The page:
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Publication numberUS518901 A
Publication typeGrant
Publication dateApr 24, 1894
Filing dateJan 16, 1894
Publication numberUS 518901 A, US 518901A, US-A-518901, US518901 A, US518901A
InventorsWillis D. Sherman
Export CitationBiBTeX, EndNote, RefMan
External Links: USPTO, USPTO Assignment, Espacenet
Inau uithographing
US 518901 A
Abstract  available in
Previous page
Next page
Claims  available in
Description  (OCR text may contain errors)

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No. 518,901. Patented Apr. 24, 1894 NrTEn STATES? ATENT OFFICE.




SPECIFICATION forming part of Letters Patent No. 518,901, dated April 24, 1894.

Application filed January 16, 1894. Serial N0-'497,115- (No model.)

To aZZ whom it may concern.-

3e it known that I, WILLIS D. SHERMAN, a cltlzen'of the United States, and a resident of Brooklyn, in the county of v Kings, State of New York, have invented certain new'and another within a yard or work shop, heavy articles, such as sewer pipe, blocks of stone or cement, castings of all kinds, or heavy pleces of machinery, and ordnance in finished and unfinished condition. I

The invention especially relates to that type of hoisting and transferapparatus wherein the carriage which carries the trolley-cable or bridge moves on the arc of a circle, the said cable or bridge constituting a radius of said circle, and rotating about the center thereof.

Referring to the drawings which accompany the specification to aid the description, Figure l is a diagrammatic plan view of the apparatus as a whole, but does not show the supports of the circular track. Fig. 2 is aside elevation, partly broken, on a larger scale, showing the center support and shaft, machinery, platform, cable track, and carriage with pinion, and indicating the relative positions of the carriage, trolley, and fall ropes.

The carriage on the left side is not shown. Fig. 3 is a plan view, partly broken, and taken on the line X of Fig. 2. It shows the central driving shaft coming up through the revolving arms or cross heads to which the cable track is attached, and indicates the arrangement of the carriages with their sheaves and pinions, and the carriage-rope and trolleyrope. For clearness the guide sheaves are indicated more out of the central line than they are in practice. Figs. 4, 5, and 6 are respectively diagrammatic representations of the carriage rope, trolley rope, fall rope and their respective sheaves. Fig. 7 is a side elevation, on a very large scale, of the hoisting and transfer'drums and gearing, and showing the construction of the revolving cap which carries the revolving arms and with upper'rail B, and lower rail 0, arranged in*a horizontal circle, and supported by braced posts D. The track A instead of being acomplete circle, might be any part thereof, as an 'arc of one hundred and eighty degrees, ninety degrees,"forty-five degrees, &c. The carriages which travelon the tracks A are provided with the yokes G or G, top traveler H, H, top wheels h, h, which run on the rail B,g'rooved' wheels 'i, is running respectively on the edges of the top and bottom'rails B, G. In practice I prefer to have the track A form a complete circle and to arrange two carriages at the extremities of a diameter thereof, (Figs. 1 and 3.) The trolley bridge or cable'F leads :from the yokes G,"Gf to the heavy cross head or arms, 30, 31 of a collar 32, which works on a cone (1 that is supported by a central vertical standard D. Said standard D is placed exactly at the center of the circular track A and provided with a ring or shoulder at to support the collar .32. Up through the standard D works shaft 35, which is driven through bevel gear 36,from any suitablemotor.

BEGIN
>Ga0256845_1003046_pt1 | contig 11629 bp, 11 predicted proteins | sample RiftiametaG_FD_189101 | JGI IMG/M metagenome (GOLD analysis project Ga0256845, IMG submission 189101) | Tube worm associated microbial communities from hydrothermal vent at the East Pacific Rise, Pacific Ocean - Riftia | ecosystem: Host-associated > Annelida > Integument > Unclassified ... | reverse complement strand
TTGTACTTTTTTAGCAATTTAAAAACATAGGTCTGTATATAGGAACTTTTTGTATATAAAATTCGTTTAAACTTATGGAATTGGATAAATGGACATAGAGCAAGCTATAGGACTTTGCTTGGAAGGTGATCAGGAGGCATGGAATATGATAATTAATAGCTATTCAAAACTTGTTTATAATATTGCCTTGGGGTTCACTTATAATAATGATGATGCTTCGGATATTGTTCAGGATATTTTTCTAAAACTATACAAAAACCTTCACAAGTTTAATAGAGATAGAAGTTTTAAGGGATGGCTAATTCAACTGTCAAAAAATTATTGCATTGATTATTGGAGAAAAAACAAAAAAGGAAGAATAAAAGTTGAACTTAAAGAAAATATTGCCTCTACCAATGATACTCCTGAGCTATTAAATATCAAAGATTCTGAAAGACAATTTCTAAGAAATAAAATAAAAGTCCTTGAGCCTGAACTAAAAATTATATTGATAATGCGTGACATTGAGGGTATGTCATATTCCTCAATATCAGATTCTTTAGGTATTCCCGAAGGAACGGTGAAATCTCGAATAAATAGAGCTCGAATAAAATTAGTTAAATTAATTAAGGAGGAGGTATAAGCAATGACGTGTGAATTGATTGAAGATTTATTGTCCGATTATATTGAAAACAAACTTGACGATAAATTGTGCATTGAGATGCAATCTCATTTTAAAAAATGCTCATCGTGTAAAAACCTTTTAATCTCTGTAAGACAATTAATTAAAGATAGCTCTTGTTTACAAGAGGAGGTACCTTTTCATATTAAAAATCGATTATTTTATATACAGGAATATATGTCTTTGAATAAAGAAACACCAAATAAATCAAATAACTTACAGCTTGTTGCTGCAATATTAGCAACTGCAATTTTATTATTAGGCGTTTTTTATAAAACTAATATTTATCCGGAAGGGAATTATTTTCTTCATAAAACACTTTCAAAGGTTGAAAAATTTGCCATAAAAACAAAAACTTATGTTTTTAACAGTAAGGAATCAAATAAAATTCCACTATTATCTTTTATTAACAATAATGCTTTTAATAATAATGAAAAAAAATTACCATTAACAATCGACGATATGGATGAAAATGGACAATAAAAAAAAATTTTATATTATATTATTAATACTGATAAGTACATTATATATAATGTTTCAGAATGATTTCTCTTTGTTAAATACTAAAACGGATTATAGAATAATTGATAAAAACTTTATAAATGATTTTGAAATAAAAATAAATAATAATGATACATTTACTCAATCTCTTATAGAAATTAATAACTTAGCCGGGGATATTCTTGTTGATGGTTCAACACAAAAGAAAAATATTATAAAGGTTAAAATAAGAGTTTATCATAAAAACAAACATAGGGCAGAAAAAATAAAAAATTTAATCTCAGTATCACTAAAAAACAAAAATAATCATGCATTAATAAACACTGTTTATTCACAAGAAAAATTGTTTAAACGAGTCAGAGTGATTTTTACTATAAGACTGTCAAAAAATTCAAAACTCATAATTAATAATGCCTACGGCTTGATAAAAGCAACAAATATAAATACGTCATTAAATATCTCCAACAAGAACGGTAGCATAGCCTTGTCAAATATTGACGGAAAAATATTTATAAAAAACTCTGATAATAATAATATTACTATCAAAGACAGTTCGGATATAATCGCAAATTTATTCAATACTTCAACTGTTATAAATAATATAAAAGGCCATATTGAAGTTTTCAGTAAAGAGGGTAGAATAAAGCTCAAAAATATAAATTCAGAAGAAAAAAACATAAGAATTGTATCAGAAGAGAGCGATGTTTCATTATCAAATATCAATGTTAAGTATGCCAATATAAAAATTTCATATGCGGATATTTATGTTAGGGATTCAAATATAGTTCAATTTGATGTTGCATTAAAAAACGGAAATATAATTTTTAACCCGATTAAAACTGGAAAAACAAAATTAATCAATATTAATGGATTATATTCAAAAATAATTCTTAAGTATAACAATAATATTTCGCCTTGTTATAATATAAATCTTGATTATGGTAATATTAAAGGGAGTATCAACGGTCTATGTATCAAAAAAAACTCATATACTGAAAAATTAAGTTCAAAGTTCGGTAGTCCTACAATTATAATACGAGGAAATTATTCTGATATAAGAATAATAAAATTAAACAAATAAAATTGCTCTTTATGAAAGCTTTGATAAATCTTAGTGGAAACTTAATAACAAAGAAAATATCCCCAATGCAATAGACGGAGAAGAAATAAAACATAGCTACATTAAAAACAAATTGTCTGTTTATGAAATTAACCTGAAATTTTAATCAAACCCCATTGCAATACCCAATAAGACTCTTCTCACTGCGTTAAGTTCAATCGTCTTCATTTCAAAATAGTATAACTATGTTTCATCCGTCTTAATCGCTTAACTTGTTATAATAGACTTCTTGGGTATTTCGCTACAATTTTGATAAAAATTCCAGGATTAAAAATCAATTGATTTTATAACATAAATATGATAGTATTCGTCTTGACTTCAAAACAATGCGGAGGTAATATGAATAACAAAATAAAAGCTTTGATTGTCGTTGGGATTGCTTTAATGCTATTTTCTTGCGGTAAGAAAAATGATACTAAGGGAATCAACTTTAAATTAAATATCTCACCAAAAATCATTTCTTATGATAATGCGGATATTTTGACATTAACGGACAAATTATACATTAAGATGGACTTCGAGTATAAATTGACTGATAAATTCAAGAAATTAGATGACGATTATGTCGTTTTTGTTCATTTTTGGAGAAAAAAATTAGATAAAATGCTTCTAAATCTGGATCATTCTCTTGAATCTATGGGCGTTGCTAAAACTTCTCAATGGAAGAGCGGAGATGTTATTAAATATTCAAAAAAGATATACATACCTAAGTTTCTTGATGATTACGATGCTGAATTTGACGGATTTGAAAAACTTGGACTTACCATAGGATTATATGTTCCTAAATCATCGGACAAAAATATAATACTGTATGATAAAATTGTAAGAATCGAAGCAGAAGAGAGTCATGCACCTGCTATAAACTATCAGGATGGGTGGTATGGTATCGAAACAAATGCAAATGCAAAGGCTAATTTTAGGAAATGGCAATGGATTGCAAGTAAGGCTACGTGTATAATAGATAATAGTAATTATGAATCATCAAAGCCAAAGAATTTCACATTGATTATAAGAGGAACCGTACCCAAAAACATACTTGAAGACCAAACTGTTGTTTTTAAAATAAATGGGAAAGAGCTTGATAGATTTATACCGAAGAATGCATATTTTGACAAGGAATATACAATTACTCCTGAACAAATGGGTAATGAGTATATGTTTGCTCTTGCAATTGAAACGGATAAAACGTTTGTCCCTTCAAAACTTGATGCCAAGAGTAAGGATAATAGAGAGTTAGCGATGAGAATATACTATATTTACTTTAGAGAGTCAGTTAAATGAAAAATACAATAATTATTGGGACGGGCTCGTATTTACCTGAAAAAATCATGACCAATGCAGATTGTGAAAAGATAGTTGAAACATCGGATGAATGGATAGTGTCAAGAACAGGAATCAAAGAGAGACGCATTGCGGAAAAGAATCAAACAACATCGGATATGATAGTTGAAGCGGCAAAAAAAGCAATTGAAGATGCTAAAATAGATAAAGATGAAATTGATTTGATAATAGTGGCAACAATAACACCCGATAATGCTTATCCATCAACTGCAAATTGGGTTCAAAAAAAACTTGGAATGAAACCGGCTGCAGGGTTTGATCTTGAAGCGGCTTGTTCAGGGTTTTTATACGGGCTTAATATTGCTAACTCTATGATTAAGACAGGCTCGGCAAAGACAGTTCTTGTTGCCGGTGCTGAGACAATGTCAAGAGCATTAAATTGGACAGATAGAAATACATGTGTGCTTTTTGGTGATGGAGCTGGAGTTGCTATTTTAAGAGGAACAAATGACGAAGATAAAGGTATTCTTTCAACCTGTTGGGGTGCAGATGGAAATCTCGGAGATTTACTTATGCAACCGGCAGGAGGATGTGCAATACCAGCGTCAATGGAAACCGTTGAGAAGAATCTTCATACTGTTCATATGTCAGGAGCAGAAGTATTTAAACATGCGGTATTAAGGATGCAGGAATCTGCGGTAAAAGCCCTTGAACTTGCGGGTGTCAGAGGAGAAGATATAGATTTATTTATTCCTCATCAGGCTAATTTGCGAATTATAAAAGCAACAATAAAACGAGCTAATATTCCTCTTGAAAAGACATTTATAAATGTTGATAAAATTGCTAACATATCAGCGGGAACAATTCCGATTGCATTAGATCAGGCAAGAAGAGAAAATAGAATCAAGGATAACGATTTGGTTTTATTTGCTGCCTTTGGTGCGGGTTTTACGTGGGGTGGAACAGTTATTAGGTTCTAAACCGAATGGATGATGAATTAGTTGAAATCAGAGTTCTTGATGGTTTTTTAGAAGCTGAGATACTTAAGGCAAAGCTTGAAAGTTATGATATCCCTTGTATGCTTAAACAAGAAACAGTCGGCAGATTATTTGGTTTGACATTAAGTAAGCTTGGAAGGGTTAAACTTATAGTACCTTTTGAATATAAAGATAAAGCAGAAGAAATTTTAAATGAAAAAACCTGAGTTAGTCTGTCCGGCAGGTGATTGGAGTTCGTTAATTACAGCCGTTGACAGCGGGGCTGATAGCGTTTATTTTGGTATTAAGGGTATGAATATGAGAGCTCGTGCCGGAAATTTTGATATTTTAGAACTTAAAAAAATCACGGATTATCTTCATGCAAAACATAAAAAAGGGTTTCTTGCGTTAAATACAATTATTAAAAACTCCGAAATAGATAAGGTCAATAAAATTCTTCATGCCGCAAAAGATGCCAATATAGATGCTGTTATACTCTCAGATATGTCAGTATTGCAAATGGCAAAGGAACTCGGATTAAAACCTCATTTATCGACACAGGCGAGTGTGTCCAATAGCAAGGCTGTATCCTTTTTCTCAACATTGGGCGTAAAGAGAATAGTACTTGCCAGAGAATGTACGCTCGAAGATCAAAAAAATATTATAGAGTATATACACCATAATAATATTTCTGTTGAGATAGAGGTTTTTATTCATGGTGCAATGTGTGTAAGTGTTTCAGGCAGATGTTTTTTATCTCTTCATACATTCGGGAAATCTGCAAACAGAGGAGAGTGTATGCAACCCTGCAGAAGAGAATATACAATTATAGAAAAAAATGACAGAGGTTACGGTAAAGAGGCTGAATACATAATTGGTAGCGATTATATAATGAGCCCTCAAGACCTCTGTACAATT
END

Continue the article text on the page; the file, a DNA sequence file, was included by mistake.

In Fig. 2 the gear 36 is represented as driven by bevel gear 37 on a horizontal shaft 38, provided with belt pulley 39. Said shaft 35 works through the aforesaid cone (1 on which the collar 32 is pivoted, and through bushings 40, centered in said cone (Fig. 3), and carries a bevel gearal, which meshes with similar gear 42 on acounter shaft 43, provided with a belt pulley 44, from which the belt Q drives the pulley P that is loose on the main shaft N of the hoisting and transfer machinery.

N is the hoisting winch arranged to be thrown in or out of operation by the clutch R, 0 operated by the lever B.

S is a brake for the winch N, operated by the lever or treadle T. Thus the winch N can be revolved as desired to raise aload', and when the winch is disengaged from the shaft 9 5 N to lower a load, the speed of the winch may be controlled by the brake S.

0 O are drums movably journaled on a shaft N and each provided with a circumferential cog wheel adapted to engage a pinion which, through intermediate reversing mechanism (indicated by 0 0 Fig. 8) receives motion from the shaft N. Said reversing mechanism is well known and does not require detailed description.